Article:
All four of the main characters, Sally, Buddy, Phyllis and Ben are coming to grips with the choices that they made in their life. When Loveland occurs, each one of them has a bit of a fantastical realization of their true selves, each one as painful as the other.
‘Losing My Mind’ is Sally’s moment to finally be still, finally be honest, and finally relocate that core self which she had lost. I think it leaves her raw but open for the first time in 30 years.
And gosh it’s fun to sing! It’s a torch song that builds until she realizes she has nothing more to give.
I am grateful to be singing it is my key. Most have sung it lower. Barbara Cook sang it in a higher key. I’m in the middle of those. I think that’s the was the biggest challenge, finding a key that allows the low notes to be full and meaty but is high enough the that high notes are thrilling but not hooty! I love it! It feels good to go on this very still journey.”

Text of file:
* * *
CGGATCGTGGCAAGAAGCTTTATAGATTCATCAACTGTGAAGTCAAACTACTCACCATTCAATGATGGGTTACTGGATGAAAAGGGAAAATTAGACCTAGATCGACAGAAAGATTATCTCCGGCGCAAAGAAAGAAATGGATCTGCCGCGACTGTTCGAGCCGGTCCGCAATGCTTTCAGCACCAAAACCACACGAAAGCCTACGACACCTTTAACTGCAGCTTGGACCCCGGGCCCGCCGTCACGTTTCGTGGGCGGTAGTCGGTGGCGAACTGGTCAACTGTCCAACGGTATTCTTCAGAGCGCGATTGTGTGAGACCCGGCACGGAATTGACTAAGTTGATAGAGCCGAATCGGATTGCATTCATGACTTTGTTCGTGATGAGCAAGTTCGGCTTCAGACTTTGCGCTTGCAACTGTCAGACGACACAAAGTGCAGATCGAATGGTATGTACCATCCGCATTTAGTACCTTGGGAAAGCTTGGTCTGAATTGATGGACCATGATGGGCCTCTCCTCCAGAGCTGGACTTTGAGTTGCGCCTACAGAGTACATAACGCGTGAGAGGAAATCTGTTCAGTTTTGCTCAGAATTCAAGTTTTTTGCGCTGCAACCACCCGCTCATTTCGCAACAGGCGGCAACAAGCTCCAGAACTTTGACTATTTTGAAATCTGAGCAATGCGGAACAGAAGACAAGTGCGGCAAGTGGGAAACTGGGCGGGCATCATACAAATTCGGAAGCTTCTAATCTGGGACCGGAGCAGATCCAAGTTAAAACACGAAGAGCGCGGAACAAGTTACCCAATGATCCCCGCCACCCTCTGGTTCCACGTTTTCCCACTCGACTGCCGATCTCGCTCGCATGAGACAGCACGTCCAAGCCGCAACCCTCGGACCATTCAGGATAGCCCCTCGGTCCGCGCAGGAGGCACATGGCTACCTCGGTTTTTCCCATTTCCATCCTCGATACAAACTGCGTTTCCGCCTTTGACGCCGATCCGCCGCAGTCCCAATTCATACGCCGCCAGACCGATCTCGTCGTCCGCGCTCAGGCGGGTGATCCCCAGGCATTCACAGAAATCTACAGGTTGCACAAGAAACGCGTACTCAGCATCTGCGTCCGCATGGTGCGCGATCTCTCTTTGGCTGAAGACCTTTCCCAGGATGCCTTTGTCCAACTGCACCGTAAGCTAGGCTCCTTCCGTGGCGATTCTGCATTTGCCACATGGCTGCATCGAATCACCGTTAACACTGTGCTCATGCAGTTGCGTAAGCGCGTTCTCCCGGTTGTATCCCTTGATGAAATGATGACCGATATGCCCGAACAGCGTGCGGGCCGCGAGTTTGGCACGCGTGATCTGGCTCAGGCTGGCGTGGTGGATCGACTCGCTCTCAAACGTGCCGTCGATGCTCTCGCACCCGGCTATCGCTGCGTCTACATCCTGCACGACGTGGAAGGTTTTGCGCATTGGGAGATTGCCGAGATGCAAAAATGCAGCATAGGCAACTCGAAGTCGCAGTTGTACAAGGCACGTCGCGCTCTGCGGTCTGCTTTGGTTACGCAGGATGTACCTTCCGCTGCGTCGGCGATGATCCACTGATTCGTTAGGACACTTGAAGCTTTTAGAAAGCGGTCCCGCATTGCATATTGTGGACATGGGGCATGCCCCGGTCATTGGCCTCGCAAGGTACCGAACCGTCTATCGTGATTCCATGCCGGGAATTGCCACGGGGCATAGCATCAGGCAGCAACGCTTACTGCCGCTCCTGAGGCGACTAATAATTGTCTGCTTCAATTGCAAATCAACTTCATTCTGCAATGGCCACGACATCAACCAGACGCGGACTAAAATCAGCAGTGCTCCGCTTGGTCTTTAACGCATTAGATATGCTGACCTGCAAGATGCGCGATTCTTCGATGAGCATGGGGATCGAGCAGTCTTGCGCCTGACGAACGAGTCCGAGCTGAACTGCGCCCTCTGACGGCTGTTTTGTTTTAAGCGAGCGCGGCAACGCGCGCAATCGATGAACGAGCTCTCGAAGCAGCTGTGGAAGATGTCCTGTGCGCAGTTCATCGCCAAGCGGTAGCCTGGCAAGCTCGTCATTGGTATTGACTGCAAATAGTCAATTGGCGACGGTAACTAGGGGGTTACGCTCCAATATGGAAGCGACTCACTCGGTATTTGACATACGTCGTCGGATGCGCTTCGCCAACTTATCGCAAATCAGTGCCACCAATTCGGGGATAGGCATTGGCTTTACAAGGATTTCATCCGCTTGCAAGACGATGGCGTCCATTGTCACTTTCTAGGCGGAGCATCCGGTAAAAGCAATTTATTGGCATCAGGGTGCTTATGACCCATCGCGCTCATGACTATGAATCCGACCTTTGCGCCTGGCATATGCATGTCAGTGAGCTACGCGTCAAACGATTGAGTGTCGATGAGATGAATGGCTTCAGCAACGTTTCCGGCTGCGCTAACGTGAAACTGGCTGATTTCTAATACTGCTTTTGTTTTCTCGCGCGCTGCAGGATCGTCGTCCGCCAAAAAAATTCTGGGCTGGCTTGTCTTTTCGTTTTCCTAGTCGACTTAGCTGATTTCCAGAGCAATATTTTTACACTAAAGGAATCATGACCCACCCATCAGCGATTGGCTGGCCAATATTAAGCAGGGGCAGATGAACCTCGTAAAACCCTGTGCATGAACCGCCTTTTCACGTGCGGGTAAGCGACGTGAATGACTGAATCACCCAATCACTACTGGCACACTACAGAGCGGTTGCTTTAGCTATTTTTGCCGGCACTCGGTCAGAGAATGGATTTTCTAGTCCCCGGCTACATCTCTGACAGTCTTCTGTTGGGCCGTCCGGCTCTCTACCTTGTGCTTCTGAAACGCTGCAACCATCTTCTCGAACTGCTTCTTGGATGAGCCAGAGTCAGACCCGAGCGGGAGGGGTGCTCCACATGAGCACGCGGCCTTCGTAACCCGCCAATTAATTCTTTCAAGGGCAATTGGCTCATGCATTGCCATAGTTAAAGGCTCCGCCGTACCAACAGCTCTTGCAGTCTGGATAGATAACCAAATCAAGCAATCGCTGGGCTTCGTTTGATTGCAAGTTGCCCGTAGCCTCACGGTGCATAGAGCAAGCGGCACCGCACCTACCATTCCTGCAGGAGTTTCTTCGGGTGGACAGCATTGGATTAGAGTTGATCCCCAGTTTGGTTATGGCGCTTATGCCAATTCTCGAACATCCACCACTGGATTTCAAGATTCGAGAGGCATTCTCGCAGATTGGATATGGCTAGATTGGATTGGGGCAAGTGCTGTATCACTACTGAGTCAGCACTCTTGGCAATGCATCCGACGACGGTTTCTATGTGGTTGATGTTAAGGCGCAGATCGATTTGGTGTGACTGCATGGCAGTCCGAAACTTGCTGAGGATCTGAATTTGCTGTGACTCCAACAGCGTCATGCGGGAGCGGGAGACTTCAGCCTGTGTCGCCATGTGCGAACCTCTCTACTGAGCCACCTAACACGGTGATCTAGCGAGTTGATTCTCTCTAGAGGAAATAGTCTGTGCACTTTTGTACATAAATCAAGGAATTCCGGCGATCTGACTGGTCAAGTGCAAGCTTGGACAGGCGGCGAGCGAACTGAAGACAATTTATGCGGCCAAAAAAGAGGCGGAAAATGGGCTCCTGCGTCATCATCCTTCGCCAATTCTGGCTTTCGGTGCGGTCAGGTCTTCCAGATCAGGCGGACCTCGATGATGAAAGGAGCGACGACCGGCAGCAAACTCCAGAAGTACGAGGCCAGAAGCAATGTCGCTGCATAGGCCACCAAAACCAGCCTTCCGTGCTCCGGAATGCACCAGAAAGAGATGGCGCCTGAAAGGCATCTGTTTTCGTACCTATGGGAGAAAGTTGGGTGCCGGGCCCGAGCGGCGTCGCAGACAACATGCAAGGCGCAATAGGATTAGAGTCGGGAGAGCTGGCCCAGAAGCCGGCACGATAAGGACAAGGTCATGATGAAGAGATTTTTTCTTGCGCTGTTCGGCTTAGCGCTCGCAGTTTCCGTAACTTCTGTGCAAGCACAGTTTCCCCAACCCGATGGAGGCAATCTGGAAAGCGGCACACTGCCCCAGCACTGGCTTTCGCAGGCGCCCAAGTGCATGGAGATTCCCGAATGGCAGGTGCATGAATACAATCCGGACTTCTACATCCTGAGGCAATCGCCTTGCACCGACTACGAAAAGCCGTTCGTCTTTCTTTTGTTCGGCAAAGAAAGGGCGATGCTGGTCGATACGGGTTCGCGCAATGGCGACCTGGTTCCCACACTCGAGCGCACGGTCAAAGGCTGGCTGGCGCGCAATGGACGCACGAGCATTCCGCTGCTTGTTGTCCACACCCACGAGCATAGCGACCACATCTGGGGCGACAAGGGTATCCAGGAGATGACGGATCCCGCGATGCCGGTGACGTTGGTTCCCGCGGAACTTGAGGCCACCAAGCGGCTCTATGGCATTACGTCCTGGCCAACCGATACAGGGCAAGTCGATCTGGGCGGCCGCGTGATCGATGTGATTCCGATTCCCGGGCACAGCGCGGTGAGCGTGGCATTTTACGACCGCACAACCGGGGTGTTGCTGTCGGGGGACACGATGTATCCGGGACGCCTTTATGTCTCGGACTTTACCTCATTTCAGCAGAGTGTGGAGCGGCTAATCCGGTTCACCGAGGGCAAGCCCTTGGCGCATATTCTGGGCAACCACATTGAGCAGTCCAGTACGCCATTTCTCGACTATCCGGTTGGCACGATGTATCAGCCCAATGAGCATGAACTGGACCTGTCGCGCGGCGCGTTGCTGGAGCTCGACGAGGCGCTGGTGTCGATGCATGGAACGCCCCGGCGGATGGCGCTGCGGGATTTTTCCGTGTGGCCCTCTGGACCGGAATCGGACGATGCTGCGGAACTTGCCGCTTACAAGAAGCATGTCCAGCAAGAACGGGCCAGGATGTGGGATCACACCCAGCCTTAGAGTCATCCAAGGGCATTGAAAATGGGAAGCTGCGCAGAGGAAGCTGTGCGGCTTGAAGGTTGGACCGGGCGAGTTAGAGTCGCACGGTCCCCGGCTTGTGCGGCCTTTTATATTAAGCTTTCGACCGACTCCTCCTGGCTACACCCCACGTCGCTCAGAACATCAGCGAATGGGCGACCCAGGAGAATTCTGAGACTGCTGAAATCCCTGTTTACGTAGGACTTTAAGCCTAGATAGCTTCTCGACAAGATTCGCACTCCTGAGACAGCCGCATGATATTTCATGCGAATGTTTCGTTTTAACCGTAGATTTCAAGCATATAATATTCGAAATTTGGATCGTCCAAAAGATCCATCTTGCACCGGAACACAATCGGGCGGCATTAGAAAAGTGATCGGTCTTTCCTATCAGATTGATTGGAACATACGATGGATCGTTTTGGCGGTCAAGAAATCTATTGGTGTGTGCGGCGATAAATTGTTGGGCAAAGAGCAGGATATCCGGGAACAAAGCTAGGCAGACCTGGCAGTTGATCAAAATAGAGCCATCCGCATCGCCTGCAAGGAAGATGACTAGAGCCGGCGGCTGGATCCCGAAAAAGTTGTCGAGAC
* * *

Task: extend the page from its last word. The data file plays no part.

Five Questions with Bob Trump, The Rep’s resident costuming wizard
The dire warning signs hang all over The Rep’s Costume Shop:
“Property of Bob Trump… DO NOT USE!”
“Hands off Bob’s thread!”
One sign features a photo of Bob himself: a lean, whiskered figure in an American flag bandana and biker leathers, glowering at the camera with a pair of razor sharp scissors held suggestively in his right hand.
Judging solely by the signs and the desperado-style photo, it would be easy to mistake this Bob Trump character for a surly vigilante who cuts costumes by day and cuts people off the road on his motorcycle by night.